Nothing is more satisfying than seeing glacier corps scrambling to catch up to small companies reinventing the status quo across multiple industries. Small nimble teams have been swallowing up opportunities to do the same things better and cheaper, and gaining a lot of momentum as a result.
Digital Transformation is about adapting products, services, and internal processes to take full advantage of the powerful hardware/software solutions at your disposal. It’s about using the power of digital to completely transform every facet that runs your organization. It’s about thinking smarter and delivering more value to your consumers, and it’s about using digital to reduce expenses and improve profit/loss margins across the board.
Not least of all, digital transformation is about remaining competitive in a landscape that has shifted and continues to shift in fundamental ways every year.
Although the term has gone on to include digital marketing initiatives, the original term has been largely about the changes required in leadership and business models to address fundamental shifts in the way we solve problems with technology.
The list goes on, but you get the idea. Find cost-effective ways to integrate hardware and software to empower your operations.
By far the biggest hurdles to digital transformation are management and culture. Specifically, the inability for some managers to adapt to new ways of thinking that take advantage of digital as a tool to solve problems in more efficient ways. Corporate cultures are typically slow to react to disruptive changes, and this can mean slow progress and the ability for more agile companies to capitalize on technical advantages and gain marketshare.
Every stage of the digital transformation process uncovers challenges that teams must be willing to overcome. This is why it’s important for managers and c-level executives to commit to seeing transformations through to the end. A large component of the transformation process is discomfort, and the ability to tolerate it in the face of ongoing challenges is paramount. Sometimes the changes with the greatest opportunity for return present the greatest risk or greatest change to the status quo.
Leaders need to know why they are embarking on a digital transformation initiative, and they need to set clear targets and measure progress against KPIs. Any less than this is a recipe for failure. Initiatives that are abandoned due to improper change management, transitions, lack of vision can and have cost companies millions of dollars without delivering on initial expectations.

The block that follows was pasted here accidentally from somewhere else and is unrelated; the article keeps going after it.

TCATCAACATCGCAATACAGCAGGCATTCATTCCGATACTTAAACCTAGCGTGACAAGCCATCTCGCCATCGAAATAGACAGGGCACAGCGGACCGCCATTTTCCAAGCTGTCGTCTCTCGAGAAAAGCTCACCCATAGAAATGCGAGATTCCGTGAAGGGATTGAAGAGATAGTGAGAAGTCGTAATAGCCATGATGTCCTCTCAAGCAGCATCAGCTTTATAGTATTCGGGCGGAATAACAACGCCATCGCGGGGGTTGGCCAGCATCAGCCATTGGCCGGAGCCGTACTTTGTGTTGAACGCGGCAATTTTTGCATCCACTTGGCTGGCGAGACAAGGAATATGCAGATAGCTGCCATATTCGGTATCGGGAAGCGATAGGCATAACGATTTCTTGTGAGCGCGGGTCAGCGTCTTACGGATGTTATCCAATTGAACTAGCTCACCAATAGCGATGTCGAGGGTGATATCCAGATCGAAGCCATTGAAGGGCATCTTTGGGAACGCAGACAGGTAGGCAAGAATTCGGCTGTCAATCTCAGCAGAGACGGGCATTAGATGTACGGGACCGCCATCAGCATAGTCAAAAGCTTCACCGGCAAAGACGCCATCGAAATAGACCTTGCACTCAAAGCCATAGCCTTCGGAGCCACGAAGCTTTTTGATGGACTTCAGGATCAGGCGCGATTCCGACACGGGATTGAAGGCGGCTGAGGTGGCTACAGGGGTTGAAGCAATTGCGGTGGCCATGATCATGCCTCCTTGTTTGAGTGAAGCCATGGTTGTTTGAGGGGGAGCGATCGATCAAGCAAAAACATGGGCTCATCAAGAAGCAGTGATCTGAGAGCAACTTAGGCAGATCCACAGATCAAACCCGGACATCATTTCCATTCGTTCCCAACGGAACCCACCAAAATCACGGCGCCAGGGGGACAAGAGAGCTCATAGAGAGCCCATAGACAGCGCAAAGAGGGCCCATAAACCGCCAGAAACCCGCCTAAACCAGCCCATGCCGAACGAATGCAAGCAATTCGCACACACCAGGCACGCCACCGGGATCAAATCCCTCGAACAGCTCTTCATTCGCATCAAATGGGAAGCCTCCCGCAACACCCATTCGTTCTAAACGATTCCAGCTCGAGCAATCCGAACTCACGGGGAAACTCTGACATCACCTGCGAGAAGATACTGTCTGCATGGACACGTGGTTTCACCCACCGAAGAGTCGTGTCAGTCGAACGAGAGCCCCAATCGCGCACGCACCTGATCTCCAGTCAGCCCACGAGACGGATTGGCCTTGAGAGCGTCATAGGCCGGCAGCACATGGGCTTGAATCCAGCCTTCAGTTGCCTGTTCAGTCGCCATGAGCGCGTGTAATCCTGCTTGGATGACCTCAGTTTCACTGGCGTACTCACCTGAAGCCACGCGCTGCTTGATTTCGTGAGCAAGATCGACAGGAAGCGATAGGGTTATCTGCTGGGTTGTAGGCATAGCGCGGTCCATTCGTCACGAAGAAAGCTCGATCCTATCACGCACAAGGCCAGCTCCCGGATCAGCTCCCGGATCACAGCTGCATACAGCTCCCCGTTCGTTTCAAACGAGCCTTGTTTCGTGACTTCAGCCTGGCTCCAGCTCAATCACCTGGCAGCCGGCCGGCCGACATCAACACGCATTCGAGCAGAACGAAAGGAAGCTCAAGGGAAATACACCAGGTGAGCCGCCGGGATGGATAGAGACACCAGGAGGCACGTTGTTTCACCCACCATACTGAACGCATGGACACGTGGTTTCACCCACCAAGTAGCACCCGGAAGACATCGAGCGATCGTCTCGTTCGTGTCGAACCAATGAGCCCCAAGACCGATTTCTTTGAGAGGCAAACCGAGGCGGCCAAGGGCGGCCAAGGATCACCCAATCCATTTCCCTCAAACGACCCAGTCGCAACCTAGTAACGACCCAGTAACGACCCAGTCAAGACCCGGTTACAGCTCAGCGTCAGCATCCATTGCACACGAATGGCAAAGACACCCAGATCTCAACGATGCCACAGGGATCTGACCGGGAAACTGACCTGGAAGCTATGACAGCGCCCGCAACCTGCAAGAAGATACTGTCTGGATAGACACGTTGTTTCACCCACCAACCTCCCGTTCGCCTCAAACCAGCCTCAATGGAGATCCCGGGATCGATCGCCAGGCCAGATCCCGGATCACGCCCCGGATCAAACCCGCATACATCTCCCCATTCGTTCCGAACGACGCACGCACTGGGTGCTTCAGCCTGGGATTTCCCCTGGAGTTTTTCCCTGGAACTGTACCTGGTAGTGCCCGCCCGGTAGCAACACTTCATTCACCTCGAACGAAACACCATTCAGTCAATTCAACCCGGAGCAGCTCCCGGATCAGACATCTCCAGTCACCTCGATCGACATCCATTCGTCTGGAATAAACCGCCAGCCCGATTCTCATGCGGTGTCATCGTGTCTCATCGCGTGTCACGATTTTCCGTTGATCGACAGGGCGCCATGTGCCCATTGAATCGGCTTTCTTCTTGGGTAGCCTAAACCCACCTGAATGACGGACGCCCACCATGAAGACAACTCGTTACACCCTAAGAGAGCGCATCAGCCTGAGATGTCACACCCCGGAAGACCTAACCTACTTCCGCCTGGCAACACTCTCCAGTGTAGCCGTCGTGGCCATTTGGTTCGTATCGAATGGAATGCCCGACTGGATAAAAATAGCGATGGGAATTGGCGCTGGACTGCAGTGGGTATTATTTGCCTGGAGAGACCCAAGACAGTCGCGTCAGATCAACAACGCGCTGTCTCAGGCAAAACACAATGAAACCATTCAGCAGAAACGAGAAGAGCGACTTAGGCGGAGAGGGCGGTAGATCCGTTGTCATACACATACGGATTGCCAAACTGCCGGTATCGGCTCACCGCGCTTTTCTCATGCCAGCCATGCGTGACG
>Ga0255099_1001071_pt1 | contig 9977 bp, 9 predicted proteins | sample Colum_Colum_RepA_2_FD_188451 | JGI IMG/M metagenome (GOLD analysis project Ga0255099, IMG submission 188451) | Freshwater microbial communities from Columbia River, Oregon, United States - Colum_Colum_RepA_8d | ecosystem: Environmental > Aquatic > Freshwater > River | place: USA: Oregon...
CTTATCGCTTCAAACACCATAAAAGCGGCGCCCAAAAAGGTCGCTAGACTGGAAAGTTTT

Digital transformations often demand significant investment, especially when existing practices have not been redefined in several years (or decades). Ultimately, the reasons for going digital must make sense financially, and they almost always do when executed correctly. Understanding the financial model driving your decisions will help your team commit to making it happen.
If you do not have the power to initiate sweeping transformations for your organization, look for small wins to demonstrate the potential for improved efficiency. Then, prove that the ROI was worth the investment in technology or time/effort expended, and demonstrate how it could be rolled out on a larger scale to garner significant benefits.
Digital Transformation can be used to improve any number of conditions. You need creativity to deliver on the potential
The transformation mindset is something you should cultivate via mindfulness and an understanding of operational efficiency. If this is something you want to practice, start by taking daily notes with your observations on what you and your team are doing, what seems redundant, and what options there are to streamline or automate them.
The goal behind digital transformation is to empower individuals so that they spend less time on menial tasks and more time developing and implementing strategies to win.
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